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Jeffrey Tambor plays Maura, the lovely and complicated trans woman on the cusp of old age. She began life as Mort, a professor and patriarch of a family with three adult children and a firecracker of an ex wife. There was a minor bit of controversy over whether a trans woman should have been cast in the lead, but a very good point was made that a trans woman may not want to delve back into the painful depths of having to live a lie as a man. Jill Soloway, the series creator, actually wrote the central role with Tambor in mind. He gives one of the most humane and fearless performances of his career, which has been a long and solid one. He brings forth Maura’s vulnerability and doubts with nuance and grace, a degree of difficulty he may not have encountered in his career up tot his point. The comedy is frequently sharp and witty, but there’s an undercurrent of sadness he never strays too far from. He surpassed the wildest of expectations, opening the door for the stories of the most marginalized and oppressed to be told with hope and humor instead of merely focusing on the painful and troubling aspects of such a difficult situation. It’s clear that so much love and devotion went into bringing this remarkable character to life, evidenced by the fact that months after filming on season 1 ended, he still wears a ring on his finger and polish on his toenails to remind him that Maura is still there. [Simone Akkari]

Best Actress in a Drama Series:

5. Ruth Wilson, The Affair

4. Frances Mcdormand, Olive Kitteridge

3. Elizabeth Moss, Mad Men

2. Kerri Russell, The Americans

1. Julianna Margulies, The Good Wife

Good Wife Message

Julianna Margulies has benefitted greatly from stellar writing and character development, but she deserves much of the credit for making the transformation of Alicia from a flustered mother trying to keep her family together to savvy politician look natural and effortless. She tends to be a polarizing actress, which is surprising given how few roles she’s actually been in throughout her career. She really has had a lot to do throughout the series, and her performance has never been anything but perfect. The way she portrays Alicia in moments of crisis and grief emote beautifully, but there’s a lot of intelligence behind the decisions she makes. She isn’t a purely reactive character, and she’s moved far enough in her career to stop having to prove her skills and worth. She occupies her position of power and negotiates with confidence and makes her moves carefully. The new layer revealed about her character this year was a definitive stance on her moral ambiguity. She’s more willing to follow the law because the structure makes her comfortable than to choose what’s right or wrong based on her gut. Her best moment in 2014 may be when she’s forced into the political landscape and is forced to explain who she really is as a lawyer and a person in the “A Few Words” episode. Then there are the moments she sells without any words at all, such as the return to the old Lockhart Gardner offices and she looks across the hall to Diane. Whether she has to spit out a bunch of spirited dialogue or emote with her body language, she fully inhabits this character and gets across her power and intelligence. [Simone Akkari]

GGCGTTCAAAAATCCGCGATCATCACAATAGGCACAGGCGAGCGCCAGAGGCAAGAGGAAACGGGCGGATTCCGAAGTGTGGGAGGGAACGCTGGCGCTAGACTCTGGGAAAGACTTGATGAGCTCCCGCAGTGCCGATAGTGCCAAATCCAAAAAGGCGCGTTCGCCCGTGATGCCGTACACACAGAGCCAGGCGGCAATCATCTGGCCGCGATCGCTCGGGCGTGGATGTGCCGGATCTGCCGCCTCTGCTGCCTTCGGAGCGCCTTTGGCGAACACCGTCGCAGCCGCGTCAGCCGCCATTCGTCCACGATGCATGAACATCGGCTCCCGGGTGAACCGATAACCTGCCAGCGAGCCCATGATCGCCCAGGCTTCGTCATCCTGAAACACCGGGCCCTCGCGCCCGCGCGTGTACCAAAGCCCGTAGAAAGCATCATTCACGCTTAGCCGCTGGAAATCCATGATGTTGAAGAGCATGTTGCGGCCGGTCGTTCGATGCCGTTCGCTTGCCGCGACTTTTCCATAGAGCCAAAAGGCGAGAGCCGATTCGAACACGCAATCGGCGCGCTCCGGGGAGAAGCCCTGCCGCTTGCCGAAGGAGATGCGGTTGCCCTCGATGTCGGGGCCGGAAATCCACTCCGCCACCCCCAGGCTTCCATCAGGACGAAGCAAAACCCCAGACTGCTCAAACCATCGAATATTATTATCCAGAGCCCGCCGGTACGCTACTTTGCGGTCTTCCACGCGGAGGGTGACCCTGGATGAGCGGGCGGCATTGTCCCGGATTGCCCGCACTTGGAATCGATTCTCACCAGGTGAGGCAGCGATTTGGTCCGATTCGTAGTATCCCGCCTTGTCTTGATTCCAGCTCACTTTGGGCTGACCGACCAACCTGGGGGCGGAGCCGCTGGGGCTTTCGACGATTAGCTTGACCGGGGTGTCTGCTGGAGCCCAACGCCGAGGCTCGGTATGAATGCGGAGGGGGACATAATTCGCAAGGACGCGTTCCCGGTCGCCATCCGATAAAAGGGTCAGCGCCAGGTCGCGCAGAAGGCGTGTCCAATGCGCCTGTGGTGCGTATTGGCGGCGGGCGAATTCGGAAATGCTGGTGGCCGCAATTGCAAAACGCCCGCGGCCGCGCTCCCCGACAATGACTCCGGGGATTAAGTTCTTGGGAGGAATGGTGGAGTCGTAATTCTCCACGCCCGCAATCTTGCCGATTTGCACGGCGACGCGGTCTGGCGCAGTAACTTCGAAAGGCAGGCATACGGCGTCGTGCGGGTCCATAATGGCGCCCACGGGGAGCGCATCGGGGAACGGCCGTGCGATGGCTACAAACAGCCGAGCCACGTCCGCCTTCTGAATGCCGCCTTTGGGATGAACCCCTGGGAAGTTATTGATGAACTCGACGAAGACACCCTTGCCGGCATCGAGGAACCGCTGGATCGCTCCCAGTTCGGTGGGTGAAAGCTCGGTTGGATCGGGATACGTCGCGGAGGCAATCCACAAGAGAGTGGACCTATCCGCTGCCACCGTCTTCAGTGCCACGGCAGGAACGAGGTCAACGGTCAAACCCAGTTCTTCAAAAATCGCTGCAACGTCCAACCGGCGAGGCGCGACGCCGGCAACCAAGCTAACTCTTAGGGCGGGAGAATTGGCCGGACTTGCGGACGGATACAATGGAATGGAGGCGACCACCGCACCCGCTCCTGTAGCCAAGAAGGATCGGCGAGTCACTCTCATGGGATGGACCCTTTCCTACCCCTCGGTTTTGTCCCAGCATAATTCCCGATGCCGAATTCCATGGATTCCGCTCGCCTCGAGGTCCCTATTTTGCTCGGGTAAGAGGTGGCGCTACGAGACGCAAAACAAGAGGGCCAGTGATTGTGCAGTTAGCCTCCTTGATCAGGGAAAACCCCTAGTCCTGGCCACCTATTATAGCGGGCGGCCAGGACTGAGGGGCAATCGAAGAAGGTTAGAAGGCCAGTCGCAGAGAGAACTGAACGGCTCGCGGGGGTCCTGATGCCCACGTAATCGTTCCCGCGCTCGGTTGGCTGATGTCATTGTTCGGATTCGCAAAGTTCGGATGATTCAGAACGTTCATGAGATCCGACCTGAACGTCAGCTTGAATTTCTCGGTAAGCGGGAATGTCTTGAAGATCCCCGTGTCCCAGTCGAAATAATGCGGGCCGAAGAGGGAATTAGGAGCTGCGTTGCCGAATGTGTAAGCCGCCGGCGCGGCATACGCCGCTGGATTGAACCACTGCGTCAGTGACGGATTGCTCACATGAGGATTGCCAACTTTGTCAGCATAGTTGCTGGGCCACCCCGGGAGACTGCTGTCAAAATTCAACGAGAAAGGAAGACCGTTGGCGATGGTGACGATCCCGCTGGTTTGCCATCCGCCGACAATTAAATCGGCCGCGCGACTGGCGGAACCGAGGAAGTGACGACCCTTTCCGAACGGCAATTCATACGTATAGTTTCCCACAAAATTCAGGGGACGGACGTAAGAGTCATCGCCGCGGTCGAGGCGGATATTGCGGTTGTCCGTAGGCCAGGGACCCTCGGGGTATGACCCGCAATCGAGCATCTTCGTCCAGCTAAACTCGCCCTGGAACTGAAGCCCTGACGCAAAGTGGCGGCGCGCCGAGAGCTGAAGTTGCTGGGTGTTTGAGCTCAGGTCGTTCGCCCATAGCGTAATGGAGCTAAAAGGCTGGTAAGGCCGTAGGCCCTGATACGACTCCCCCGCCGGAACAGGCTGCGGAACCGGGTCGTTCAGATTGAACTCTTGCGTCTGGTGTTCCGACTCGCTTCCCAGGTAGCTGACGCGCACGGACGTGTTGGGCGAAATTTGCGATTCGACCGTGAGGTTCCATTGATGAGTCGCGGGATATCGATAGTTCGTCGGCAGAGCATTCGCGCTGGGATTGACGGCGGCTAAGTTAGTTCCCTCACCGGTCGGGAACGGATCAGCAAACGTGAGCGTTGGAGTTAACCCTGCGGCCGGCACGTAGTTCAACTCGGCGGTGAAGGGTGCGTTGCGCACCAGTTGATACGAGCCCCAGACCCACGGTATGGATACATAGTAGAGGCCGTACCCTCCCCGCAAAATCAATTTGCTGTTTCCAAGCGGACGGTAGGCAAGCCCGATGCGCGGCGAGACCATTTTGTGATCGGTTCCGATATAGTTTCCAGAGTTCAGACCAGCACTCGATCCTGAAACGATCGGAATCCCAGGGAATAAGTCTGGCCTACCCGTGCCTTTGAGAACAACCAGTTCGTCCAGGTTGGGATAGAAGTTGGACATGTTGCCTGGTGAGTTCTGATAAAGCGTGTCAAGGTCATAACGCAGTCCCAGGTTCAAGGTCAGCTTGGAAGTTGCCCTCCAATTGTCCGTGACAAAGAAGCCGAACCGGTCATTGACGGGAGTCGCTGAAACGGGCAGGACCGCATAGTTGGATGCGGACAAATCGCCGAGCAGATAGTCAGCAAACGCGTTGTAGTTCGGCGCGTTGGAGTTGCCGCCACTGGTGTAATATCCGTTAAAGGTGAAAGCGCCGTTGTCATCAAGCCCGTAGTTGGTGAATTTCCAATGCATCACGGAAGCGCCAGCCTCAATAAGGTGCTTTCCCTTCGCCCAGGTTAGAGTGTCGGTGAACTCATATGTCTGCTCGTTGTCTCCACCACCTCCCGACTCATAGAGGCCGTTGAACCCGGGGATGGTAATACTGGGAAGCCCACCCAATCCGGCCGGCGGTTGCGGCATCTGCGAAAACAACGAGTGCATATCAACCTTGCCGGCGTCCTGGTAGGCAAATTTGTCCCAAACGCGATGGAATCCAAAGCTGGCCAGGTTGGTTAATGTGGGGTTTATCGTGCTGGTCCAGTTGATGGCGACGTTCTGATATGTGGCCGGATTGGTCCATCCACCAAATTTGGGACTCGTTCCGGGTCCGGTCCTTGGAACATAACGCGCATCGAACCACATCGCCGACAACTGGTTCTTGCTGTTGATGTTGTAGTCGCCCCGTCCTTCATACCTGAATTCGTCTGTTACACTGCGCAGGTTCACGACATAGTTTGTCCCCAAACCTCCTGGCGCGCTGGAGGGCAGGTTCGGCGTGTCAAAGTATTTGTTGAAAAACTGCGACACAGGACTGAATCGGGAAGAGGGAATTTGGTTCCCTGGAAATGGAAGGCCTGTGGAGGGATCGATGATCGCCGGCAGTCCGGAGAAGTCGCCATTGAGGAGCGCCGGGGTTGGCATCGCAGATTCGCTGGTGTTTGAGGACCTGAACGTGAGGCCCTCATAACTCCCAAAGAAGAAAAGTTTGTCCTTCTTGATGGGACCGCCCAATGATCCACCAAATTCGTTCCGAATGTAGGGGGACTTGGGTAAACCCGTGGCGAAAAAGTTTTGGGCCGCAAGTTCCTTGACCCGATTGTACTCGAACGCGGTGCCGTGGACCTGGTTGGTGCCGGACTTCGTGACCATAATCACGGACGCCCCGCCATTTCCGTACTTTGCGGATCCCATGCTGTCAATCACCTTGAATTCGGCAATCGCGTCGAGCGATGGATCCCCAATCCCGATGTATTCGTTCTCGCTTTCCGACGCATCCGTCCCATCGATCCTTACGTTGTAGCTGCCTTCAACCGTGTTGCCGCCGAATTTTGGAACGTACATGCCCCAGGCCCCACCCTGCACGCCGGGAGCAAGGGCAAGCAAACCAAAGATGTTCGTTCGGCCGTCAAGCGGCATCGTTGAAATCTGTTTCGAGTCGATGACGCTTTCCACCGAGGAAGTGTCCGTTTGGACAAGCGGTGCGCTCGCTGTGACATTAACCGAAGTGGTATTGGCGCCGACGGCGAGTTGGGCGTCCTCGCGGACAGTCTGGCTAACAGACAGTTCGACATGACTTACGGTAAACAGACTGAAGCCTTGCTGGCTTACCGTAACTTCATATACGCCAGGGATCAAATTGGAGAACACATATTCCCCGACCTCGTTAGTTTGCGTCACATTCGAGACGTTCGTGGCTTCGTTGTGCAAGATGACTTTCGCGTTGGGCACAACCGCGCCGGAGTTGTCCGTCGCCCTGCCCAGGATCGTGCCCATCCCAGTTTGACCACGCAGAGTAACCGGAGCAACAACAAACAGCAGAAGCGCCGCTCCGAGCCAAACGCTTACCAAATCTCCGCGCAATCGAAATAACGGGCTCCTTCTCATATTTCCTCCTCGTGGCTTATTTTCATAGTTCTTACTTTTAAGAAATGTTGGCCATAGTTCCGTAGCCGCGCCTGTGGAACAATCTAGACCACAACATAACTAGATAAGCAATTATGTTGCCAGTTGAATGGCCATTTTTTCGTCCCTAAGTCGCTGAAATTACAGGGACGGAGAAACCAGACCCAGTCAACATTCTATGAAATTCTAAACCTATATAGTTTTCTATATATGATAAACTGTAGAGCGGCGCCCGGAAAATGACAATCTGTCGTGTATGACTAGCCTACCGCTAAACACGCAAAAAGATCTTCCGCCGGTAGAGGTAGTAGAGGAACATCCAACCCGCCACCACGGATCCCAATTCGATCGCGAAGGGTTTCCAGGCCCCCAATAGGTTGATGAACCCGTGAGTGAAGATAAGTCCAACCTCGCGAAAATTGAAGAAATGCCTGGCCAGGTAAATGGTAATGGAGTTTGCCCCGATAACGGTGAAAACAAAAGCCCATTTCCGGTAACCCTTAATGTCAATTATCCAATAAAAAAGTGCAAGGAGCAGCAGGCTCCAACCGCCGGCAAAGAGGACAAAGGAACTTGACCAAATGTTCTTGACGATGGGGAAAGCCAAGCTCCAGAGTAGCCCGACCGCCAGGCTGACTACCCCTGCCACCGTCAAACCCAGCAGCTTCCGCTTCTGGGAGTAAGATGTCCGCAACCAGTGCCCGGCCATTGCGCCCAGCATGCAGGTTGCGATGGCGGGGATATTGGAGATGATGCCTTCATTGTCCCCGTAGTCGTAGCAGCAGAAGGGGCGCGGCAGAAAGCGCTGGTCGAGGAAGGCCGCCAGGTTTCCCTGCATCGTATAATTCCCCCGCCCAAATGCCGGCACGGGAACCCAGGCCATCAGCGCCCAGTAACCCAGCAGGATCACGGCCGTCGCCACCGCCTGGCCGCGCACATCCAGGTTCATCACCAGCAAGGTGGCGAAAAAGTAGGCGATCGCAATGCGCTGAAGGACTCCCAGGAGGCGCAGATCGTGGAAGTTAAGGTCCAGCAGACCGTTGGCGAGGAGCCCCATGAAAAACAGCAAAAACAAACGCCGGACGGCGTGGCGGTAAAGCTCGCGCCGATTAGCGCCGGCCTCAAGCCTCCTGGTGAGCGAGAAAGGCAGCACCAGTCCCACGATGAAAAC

Best Actress in a Comedy Series:

5. Casey Wilson, Marry Me

4. Gina Rodriguez, Jane the Virgin

3. Aya Cash, You’re the Worst

2. Amy Poehler, Parks and Recreation

1. Julia Louis-Dreyfuss, Veep

Selina signs her book

Julia Louis-Dreyfus has had a long and satisfying career as a comedic leading lady on television. From roles in Seinfeld and The New Adventures of Old Christine, she was well prepared for the sharp dialogue and often humiliating situations Selina Meyer finds herself in as Vice President of the United States. Now that she’s won Emmy’s for all three roles, she hasn’t been complacent. She keeps pushing herself to new comic heights in the brilliant political satire Veep. In the third season (probably the best of the show), she’s just as petty, shallow, and ambitious as ever. The humor of the show comes from her exasperation with her often incompetent team full of people just as petty and shallow. Julia Louis-Dreyfuss’ ability to land beautifully written insults is unparalleled, but its her desperation in situations she finds herself floundering that elicits the most painful laughter. It’s rare that a female character is allowed to succeed for selfish reasons, especially virtually nonexistent opportunities for redemption or softening of her edges. Selina’s the female anti-hero we deserve. [Simone Akkari]

Best Supporting Actor in a Drama Series:

5. Kevin Christy, Masters of Sex

4. Alan Cumming, The Good Wife

3. Laurence Fishburne, Hannibal

2. Billy Bob Thornton, Fargo

1. David Morrisey, The Walking Dead

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The Governor is the most iconic villain in The Walking Dead comics, so it was inevitable he’d show up in the show. While season 3 introduced him, it was season 4 that really gave us insight into the man. David Morrissey portrayed The Governor/Philip with an intensity we hadn’t seen from most of the characters in the show. His ruthlessness showed no bounds with the ways he tortured those who dared to oppose him. Season 4’s episodes “Live Bait” & “Dead Weight” were perhaps the best episodes featuring The Governor and helped showcase Morrissey’s acting. Part of this is because he was the focus of both episodes, but it also allowed us see him rebound from defeat to rise up again, using the same cunning and conniving traits that made him the leader of Woodbury. Morrissey’s performance was certain award-nominating worth, and it’s disappointing to see him passed over for his performance in season 4. [Mike Surerus]

Best Supporting Actor in a Comedy Series:

5. Joe Lo Truglio, Brooklyn Nine-Nine

4. Desmin Borges, You’re the Worst